An insightful airing of dirty cassocks within papal politics, from a masterful, controversial scholar.




Contrary to the history books, the Middle Ages didn’t end with the Renaissance in Italy. They lasted until September 20, 1870, when “Europe’s last theocratic government was ended.”

So writes Kertzer (History/Brown Univ.; The Popes Against the Jews, 2001, etc.) in this rousing tale of clerical skullduggery and topsy-turvy politics, laced with plenty of cross-border intrigue. Pope Pius IX had made no secret of his hatred for democracy, nationalism, and other modernizing political forces sweeping Europe in the mid-19th century, and for good reason: a united secular Italy, the dream of Garibaldi and his red-shirted legions, could mean only that papal power would wane, and Pius counted as a great blasphemy the modern notion that “Church and state should be separate or that the papacy could survive and even flourish without owning its own land.” Even if the Savoyard king opposing Pius was unimpressive (“Lazy and pig-headed, he had little sense of his own limits, which were considerable”), and even if Italy, “a patchwork of states and duchies propped up by foreign forces,” was ill-equipped for unification, the leaders of the Vatican sensed that they were on the losing side of history and that the increasingly whittled-away Papal States were not long for the world. Thus a campaign of intrigues, some involving assassination attempts on revolutionary and monarchical leaders, some seeking the intervention of France and Austria, the two leading Catholic powers of the time, against the Italian government. Even as such efforts failed, the Vatican promulgated a new doctrine—that of papal infallibility. Vatican scheming against the Italian state continued even after Pius’s death, writes Kertzer, and it was not until after WWI that a successor pope lifted the ban against Catholics’ serving in parliament or even voting. Whereupon the Vatican, eager now to battle socialism, forged a pact with Mussolini, granting it sovereign-nation status and requiring that Catholicism be Italy’s sole and official religion.

An insightful airing of dirty cassocks within papal politics, from a masterful, controversial scholar.

Pub Date: Nov. 15, 2004

ISBN: 0-618-22442-4

Page Count: 368

Publisher: Houghton Mifflin

Review Posted Online: May 20, 2010

Kirkus Reviews Issue: Sept. 1, 2004

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The author's youthfulness helps to assure the inevitable comparison with the Anne Frank diary although over and above the...


Elie Wiesel spent his early years in a small Transylvanian town as one of four children. 

He was the only one of the family to survive what Francois Maurois, in his introduction, calls the "human holocaust" of the persecution of the Jews, which began with the restrictions, the singularization of the yellow star, the enclosure within the ghetto, and went on to the mass deportations to the ovens of Auschwitz and Buchenwald. There are unforgettable and horrifying scenes here in this spare and sombre memoir of this experience of the hanging of a child, of his first farewell with his father who leaves him an inheritance of a knife and a spoon, and of his last goodbye at Buchenwald his father's corpse is already cold let alone the long months of survival under unconscionable conditions.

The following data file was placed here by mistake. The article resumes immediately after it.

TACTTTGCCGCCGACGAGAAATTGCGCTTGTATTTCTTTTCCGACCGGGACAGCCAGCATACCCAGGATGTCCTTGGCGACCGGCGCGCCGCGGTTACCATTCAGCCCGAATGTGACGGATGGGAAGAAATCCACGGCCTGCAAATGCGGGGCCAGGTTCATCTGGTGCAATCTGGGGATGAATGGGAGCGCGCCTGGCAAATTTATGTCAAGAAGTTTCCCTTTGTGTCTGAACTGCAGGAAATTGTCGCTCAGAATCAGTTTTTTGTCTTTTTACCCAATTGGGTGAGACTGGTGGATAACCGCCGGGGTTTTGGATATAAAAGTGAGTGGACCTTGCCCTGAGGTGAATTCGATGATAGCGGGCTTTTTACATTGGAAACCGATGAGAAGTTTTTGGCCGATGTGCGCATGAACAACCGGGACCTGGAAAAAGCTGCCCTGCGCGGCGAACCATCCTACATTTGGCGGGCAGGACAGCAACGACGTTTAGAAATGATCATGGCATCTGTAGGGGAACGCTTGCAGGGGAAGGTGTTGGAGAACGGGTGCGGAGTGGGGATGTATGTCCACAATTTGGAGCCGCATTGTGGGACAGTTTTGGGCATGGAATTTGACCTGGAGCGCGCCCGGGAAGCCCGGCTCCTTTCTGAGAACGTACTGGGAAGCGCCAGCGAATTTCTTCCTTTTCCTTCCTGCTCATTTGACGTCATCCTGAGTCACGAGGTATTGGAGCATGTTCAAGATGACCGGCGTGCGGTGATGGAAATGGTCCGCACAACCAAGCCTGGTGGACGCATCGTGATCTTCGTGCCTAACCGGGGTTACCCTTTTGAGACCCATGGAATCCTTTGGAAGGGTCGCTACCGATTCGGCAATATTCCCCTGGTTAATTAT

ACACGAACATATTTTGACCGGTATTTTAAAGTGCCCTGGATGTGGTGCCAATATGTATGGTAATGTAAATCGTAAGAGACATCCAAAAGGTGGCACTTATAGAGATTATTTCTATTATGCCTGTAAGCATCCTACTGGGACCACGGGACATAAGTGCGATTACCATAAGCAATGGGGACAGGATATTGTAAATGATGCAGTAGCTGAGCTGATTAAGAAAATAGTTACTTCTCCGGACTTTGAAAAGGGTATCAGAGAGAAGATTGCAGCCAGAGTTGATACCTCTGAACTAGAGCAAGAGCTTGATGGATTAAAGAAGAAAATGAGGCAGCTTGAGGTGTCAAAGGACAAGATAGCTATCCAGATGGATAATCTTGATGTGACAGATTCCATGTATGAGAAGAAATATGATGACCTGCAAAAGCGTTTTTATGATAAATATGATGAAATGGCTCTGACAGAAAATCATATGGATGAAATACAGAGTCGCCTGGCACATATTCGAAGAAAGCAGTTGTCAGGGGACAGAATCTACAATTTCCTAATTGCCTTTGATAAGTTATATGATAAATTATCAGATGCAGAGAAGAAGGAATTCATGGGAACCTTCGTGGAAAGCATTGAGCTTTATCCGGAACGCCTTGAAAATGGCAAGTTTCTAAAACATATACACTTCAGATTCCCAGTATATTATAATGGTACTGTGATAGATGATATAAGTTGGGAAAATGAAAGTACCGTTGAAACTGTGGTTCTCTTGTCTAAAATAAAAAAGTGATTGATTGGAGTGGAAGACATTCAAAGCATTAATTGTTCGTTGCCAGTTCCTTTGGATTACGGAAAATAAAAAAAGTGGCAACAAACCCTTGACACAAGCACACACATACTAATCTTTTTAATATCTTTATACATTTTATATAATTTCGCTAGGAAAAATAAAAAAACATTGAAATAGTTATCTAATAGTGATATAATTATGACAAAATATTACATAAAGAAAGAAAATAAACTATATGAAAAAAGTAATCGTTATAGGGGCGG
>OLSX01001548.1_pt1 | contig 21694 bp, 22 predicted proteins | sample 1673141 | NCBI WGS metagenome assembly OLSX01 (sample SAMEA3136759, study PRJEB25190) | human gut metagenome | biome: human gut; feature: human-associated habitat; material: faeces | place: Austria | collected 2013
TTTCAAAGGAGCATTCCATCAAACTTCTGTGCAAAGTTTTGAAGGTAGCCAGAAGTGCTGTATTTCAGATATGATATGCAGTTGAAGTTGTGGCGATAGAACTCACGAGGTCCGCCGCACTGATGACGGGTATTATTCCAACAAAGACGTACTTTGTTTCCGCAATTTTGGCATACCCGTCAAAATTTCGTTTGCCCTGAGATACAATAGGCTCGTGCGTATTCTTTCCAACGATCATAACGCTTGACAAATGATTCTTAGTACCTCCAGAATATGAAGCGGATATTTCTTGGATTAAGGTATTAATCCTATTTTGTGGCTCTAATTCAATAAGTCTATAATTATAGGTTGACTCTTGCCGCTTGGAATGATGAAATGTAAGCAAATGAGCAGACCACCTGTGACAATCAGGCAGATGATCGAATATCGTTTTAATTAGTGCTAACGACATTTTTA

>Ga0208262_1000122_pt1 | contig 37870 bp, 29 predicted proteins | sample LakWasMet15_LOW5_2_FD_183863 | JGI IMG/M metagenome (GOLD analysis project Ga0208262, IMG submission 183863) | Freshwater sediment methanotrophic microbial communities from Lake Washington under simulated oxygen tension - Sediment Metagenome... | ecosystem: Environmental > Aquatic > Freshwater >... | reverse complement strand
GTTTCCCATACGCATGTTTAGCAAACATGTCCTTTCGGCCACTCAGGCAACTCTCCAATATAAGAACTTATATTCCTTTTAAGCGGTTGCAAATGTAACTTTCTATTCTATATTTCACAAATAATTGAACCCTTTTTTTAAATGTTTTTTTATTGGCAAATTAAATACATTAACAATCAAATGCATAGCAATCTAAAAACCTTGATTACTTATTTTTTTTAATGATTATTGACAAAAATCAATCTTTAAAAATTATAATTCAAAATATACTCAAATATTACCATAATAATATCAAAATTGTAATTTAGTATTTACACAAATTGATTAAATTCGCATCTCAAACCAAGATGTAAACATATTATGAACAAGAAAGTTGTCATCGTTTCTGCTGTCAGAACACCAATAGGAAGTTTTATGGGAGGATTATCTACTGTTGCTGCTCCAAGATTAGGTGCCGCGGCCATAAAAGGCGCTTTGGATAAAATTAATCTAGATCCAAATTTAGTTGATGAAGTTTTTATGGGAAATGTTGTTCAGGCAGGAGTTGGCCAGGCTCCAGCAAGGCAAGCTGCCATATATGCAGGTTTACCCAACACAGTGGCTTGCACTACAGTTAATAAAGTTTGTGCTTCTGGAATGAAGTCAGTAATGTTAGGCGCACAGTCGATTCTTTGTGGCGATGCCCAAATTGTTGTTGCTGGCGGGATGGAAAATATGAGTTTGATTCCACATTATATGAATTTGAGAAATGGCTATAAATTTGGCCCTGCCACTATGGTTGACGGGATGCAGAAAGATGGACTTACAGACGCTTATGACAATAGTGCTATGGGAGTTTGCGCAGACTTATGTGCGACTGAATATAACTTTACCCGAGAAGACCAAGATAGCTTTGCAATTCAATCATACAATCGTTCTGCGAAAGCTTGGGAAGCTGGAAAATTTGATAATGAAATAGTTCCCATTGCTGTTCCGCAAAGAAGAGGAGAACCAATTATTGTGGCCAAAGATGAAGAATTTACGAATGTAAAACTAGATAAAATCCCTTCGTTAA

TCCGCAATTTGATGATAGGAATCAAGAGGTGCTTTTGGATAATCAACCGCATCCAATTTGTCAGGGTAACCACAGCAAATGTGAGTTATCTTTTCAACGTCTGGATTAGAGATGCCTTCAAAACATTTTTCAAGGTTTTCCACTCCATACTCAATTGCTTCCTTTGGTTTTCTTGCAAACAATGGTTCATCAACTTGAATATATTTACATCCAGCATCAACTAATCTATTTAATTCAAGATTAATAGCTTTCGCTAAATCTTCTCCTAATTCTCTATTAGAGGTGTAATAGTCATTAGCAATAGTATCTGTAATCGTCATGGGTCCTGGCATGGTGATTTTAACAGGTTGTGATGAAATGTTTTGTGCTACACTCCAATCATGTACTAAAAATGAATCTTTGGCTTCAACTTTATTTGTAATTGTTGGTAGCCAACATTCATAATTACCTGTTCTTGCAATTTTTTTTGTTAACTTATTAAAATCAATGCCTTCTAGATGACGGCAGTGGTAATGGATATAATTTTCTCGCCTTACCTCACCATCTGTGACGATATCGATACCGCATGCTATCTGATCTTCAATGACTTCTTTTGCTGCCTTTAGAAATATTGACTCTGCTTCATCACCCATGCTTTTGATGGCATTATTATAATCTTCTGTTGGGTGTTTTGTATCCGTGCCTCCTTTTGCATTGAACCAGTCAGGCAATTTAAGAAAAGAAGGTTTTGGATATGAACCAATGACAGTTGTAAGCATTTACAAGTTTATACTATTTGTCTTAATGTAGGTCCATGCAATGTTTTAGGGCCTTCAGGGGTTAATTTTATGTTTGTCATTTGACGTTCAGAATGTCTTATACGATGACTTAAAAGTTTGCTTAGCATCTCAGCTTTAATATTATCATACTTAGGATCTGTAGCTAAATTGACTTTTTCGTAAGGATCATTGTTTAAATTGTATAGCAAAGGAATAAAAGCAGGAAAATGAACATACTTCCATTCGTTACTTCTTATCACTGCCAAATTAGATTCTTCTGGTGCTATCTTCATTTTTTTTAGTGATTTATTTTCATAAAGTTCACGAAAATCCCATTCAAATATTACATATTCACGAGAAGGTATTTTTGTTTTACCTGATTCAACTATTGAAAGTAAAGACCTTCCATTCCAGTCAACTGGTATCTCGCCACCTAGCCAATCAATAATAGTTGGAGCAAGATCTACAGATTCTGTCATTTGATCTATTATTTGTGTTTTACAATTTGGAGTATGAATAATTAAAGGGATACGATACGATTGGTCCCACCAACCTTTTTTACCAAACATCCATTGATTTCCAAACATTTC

The author's youthfulness helps to assure the inevitable comparison with the Anne Frank diary although over and above the sphere of suffering shared, and in this case extended to the death march itself, there is no spiritual or emotional legacy here to offset any reader reluctance.

Pub Date: Jan. 16, 2006

ISBN: 0374500010

Page Count: 120

Publisher: Hill & Wang

Review Posted Online: Oct. 7, 2011

Kirkus Reviews Issue: Jan. 15, 2006

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For Howard Zinn, long-time civil rights and anti-war activist, history and ideology have a lot in common. Since he thinks that everything is in someone's interest, the historian—Zinn posits—has to figure out whose interests he or she is defining/defending/reconstructing (hence one of his previous books, The Politics of History). Zinn has no doubts about where he stands in this "people's history": "it is a history disrespectful of governments and respectful of people's movements of resistance." So what we get here, instead of the usual survey of wars, presidents, and institutions, is a survey of the usual rebellions, strikes, and protest movements. Zinn starts out by depicting the arrival of Columbus in North America from the standpoint of the Indians (which amounts to their standpoint as constructed from the observations of the Europeans); and, after easily establishing the cultural disharmony that ensued, he goes on to the importation of slaves into the colonies. Add the laborers and indentured servants that followed, plus women and later immigrants, and you have Zinn's amorphous constituency. To hear Zinn tell it, all anyone did in America at any time was to oppress or be oppressed; and so he obscures as much as his hated mainstream historical foes do—only in Zinn's case there is that absurd presumption that virtually everything that came to pass was the work of ruling-class planning: this amounts to one great indictment for conspiracy. Despite surface similarities, this is not a social history, since we get no sense of the fabric of life. Instead of negating the one-sided histories he detests, Zinn has merely reversed the image; the distortion remains.

Pub Date: Jan. 1, 1979

ISBN: 0061965588

Page Count: 772

Publisher: Harper & Row

Review Posted Online: May 26, 2012

Kirkus Reviews Issue: Jan. 1, 1979

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